Ok so new house, every switch and dimmer is zwave. I think i am at the point in my hubitat journey were I am able to do everything I want to do, but now i am looking to tune for performance and to be generally efficient.
I have a house full of tiny humans that suck a turning lights off, and one of the things i love about a smart home is to be able to shut almost everything off when I got to Away mode and Sleep mode.
Seems to be several ways to do this. I am looking for advice for the best way. The logic isn't too complex "when mode becomes Away, turn off a long list of switches and dimmers". As well as, "when mode becomes sleep, turn off a similar list."
Seems to be a few things to consider here. First is the action itself of turning each device off. I believe i have these options:
- List each device individually in the rule.
- Create a "scene" which has each device in the off position, and trigger the scene.
- Create a "group" device, and turn the group device off.
I am looking for speed and processing efficiency, not for ease of managing the action. (i will manually add/remove devices to a bunch of rules instead of using groups if it works faster) Which way would be best?
The next debate is how to trigger the logic. Currently i am using Rule Machine like this:
Trigger: Mode changes
Conditional Action: If Mode is "Sleep" turn off a list of devices, if mode is "away" turn off a different list of devices, else end.
I heard on the podcast it mentioned to choose the engine that accommodates the complexity you need between Rule Machine, Simple Automation Rules, and Basic Rules and not more. So it would seem to me this could actually be 2 rules in Basic Rules. One for each that only fires when mode becomes Away and Sleep. Then the rule itself would fire less frequently. Is this accurate?
Curious to hear thoughts on speed and efficiency for the questions. How to best turn off a list of devices, and how to fire it for speed.
Thank you! Love this community.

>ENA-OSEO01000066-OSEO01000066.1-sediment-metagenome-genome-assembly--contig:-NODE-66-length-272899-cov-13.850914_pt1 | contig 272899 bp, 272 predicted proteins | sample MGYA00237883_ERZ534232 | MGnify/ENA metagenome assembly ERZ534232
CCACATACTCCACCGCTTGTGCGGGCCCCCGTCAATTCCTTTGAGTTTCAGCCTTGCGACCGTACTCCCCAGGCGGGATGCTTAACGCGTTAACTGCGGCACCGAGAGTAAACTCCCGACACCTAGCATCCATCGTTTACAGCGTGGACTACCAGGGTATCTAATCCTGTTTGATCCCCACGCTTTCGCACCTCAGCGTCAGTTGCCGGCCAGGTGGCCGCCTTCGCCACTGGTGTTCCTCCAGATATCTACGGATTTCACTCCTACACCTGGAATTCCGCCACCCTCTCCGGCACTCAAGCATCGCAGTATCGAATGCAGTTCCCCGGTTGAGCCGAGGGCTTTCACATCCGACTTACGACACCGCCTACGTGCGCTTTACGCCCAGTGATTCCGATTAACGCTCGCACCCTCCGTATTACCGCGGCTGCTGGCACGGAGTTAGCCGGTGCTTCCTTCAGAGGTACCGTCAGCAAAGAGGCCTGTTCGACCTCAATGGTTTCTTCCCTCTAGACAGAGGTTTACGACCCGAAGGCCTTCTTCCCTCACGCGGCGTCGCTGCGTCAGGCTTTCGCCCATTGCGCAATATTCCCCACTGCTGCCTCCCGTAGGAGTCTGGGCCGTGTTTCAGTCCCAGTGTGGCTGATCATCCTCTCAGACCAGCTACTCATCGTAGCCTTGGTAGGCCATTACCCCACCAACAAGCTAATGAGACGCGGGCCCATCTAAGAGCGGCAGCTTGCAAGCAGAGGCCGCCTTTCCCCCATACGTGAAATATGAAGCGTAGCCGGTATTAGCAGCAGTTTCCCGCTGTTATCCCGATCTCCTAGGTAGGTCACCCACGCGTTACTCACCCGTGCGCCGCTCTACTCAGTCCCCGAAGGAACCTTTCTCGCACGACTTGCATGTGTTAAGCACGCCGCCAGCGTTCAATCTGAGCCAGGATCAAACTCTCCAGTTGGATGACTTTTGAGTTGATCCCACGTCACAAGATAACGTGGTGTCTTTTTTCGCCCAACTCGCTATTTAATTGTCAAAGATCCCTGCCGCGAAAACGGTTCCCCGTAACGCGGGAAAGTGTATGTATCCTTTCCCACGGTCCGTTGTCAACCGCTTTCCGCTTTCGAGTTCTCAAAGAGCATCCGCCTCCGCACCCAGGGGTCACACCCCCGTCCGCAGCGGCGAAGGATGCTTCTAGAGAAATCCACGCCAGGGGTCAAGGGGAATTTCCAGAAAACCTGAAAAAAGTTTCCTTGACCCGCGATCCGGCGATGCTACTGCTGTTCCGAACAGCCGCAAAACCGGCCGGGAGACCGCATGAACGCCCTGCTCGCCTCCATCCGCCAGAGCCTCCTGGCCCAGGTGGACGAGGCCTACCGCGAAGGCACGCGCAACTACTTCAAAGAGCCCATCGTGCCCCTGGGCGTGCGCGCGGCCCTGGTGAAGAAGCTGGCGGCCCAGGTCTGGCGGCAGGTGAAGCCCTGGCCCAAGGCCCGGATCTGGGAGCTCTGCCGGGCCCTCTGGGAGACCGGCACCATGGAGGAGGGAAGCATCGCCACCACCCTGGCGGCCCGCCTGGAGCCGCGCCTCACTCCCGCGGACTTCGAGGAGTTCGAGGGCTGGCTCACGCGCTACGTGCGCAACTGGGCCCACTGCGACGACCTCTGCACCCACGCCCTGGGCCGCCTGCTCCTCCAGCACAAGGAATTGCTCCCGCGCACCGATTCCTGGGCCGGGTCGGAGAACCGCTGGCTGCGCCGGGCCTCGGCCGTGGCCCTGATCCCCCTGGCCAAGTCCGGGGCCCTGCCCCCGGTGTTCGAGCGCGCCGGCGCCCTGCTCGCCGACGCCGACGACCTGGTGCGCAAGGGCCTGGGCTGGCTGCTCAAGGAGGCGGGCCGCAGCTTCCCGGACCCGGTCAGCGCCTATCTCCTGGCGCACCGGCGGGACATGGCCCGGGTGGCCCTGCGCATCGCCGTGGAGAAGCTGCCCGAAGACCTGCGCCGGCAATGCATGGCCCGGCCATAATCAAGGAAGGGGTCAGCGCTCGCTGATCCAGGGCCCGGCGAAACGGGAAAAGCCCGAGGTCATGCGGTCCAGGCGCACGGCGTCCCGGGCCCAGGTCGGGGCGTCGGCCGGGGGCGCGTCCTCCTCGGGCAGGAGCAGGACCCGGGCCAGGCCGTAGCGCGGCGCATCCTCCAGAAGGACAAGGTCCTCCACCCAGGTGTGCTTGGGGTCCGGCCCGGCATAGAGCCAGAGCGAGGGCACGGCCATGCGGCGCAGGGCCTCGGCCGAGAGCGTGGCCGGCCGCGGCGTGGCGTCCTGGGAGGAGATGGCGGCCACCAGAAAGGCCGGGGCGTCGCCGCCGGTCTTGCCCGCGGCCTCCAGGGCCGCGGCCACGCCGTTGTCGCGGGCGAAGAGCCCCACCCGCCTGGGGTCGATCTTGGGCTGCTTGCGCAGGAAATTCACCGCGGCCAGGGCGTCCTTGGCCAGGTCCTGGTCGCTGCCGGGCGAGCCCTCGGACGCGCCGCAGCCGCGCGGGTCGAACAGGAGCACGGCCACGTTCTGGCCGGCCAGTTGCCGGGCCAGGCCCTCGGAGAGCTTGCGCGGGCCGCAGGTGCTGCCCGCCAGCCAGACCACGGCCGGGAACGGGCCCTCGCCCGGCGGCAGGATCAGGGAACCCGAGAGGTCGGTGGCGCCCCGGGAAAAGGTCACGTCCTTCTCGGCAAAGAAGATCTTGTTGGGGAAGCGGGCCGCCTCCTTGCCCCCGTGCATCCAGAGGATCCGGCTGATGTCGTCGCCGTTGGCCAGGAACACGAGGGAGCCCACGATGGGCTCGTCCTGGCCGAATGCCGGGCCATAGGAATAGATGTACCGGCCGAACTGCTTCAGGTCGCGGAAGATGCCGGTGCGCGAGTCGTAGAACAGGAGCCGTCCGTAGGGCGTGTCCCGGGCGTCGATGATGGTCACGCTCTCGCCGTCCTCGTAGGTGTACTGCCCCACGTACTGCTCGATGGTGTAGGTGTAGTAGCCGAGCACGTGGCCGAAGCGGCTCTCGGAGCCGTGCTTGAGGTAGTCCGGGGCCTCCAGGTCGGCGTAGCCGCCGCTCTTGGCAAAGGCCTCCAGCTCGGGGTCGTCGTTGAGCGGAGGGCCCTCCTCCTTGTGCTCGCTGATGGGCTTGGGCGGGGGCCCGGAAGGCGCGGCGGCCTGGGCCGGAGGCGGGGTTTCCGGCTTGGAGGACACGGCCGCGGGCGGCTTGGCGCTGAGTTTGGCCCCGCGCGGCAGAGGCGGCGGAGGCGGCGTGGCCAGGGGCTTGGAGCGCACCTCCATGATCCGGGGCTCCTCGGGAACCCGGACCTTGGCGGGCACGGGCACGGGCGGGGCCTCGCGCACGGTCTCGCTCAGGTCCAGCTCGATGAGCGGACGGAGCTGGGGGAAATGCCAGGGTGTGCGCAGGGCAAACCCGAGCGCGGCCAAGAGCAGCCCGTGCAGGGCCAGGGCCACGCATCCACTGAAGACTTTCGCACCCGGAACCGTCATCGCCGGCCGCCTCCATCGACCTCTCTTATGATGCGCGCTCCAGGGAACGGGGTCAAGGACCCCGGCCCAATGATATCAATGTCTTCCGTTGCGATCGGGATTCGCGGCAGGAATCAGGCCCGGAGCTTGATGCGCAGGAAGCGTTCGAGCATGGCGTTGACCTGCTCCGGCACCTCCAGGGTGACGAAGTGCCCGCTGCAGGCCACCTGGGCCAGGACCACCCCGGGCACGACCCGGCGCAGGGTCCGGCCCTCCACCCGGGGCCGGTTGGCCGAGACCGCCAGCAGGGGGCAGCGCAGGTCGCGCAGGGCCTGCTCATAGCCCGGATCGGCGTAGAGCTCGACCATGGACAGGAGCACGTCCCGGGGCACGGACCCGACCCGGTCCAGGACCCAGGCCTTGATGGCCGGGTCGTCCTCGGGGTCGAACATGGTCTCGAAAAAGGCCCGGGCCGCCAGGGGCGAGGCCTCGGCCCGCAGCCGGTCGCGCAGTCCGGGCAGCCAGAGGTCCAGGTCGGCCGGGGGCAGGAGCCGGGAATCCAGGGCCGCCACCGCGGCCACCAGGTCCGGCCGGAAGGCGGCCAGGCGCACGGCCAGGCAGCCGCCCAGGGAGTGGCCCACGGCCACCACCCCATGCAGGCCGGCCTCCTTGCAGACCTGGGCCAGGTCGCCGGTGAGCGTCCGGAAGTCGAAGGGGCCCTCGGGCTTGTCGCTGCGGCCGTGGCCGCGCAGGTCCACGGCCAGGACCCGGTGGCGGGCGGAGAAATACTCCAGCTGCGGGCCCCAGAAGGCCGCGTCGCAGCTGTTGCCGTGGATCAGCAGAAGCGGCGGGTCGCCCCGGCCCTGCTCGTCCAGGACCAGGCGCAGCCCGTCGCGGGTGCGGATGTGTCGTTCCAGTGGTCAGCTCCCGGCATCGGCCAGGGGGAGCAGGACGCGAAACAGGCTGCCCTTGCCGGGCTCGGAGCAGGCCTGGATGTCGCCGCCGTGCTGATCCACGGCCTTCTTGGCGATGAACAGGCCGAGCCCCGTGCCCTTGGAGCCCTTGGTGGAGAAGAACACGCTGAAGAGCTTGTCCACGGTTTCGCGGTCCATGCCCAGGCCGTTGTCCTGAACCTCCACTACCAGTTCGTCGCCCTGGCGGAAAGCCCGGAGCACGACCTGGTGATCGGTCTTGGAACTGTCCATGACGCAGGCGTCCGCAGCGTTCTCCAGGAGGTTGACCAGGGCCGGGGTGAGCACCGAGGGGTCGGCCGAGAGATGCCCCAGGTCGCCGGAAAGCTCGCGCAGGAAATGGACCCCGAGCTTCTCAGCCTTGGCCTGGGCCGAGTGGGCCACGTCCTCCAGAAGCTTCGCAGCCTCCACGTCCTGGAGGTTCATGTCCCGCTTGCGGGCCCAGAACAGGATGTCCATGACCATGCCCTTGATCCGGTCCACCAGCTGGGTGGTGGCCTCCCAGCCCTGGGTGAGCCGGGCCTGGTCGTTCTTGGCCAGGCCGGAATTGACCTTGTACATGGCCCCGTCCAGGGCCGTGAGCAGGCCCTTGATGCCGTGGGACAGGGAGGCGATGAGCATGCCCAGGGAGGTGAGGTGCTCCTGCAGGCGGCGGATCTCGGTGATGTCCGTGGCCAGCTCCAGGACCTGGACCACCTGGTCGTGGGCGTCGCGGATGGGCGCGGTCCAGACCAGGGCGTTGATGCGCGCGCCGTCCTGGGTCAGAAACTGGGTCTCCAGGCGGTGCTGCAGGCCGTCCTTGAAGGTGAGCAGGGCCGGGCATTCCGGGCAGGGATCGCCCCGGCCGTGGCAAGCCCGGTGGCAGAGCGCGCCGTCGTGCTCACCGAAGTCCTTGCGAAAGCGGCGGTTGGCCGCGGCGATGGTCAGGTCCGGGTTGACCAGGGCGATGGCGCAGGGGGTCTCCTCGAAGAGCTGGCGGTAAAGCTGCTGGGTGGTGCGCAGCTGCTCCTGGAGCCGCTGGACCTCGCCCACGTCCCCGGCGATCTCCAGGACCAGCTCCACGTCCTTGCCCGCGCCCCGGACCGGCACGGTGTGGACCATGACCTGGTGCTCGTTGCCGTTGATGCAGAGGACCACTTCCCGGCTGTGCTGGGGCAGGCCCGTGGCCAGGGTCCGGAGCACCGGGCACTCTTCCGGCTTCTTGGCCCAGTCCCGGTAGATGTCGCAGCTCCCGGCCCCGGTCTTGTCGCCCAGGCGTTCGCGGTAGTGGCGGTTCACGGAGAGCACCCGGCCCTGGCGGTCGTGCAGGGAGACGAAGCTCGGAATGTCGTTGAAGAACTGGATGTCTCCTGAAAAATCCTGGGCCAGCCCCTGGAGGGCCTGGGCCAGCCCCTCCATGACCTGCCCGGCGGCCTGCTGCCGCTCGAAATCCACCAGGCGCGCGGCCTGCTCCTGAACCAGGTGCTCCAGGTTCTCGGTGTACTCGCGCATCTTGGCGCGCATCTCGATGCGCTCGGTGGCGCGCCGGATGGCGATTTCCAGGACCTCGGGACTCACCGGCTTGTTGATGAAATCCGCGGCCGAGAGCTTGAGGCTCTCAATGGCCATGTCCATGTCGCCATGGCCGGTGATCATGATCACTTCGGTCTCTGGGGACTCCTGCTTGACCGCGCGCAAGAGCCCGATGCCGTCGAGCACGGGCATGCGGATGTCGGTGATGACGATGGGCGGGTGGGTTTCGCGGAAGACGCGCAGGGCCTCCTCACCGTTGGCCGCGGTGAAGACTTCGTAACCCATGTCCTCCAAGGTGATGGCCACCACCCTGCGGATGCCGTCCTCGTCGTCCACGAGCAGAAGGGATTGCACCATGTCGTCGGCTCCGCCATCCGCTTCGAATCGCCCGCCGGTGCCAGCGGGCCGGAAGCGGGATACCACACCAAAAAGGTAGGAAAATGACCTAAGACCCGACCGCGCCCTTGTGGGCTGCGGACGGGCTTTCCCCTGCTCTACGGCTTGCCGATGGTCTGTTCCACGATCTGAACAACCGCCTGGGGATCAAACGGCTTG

I don't think there should be any significant differences between the three options you list for turning off devices (manually selecting in each rule, using a scene with all devices as off, or using a group device). However, if it were me, I'd say that using the group device is likely to lead to less effort in the future if the devices change or you use the same devices in multiple places (just modify the group, not the apps/rules). A scene would work too, but it's not very common to make scenes where all devices are "off," so it's just a bit odd (but not impossible).
With groups versus any of these other options, you also get a built-in "metering" option that lets you specify a number of milliseconds to wait between device commands, which you may find helpful if you have a lot of devices and they don't all respond reliably if you send a bunch of commands too quickly on your network. That's nothing you couldn't do with waits or delays between actions yourself in a rule, but it's likely a lot less work. If any or all of your devices are Zigbee, you'd also likely be able to utilize Zigbee group broadcasting, only available to groups, which lets multiple devices respond to a single command/broadcast on your network, likely making things faster and more reliable too.
As for what app to use, any of your options should be fine. You could do this with two Basic Rules, or you could really do it with two Rule Machine rules, too (each triggered by a specific mode, not mode changed, though that also would work with a conditional as you suggest). Simple Automation Rules would probably work, too. I don't see any reason to prefer one over the other if the app you want does what you want, though Rule Machine is likely to be the most flexible in the end if you want to customize this more in the future--but it wouldn't be hard to erase an SAR or Basic Rule instance and replace it with a Rule, either, if that's what it comes to. So, if you're comfortable with any of these apps, I wouldn't be afraid to use any (but generally RM is the most intimidating to start out with, so another option might be better if you're not familiar with it already).
I tend to use scenes for this type of scenario. There are times when I want to achieve the same thing from more than one event. I live on my own and have things set up just for me, but when I have guests things operate differently, but when everyone goes to bed, I still want to shut the house down even though the triggers can be different.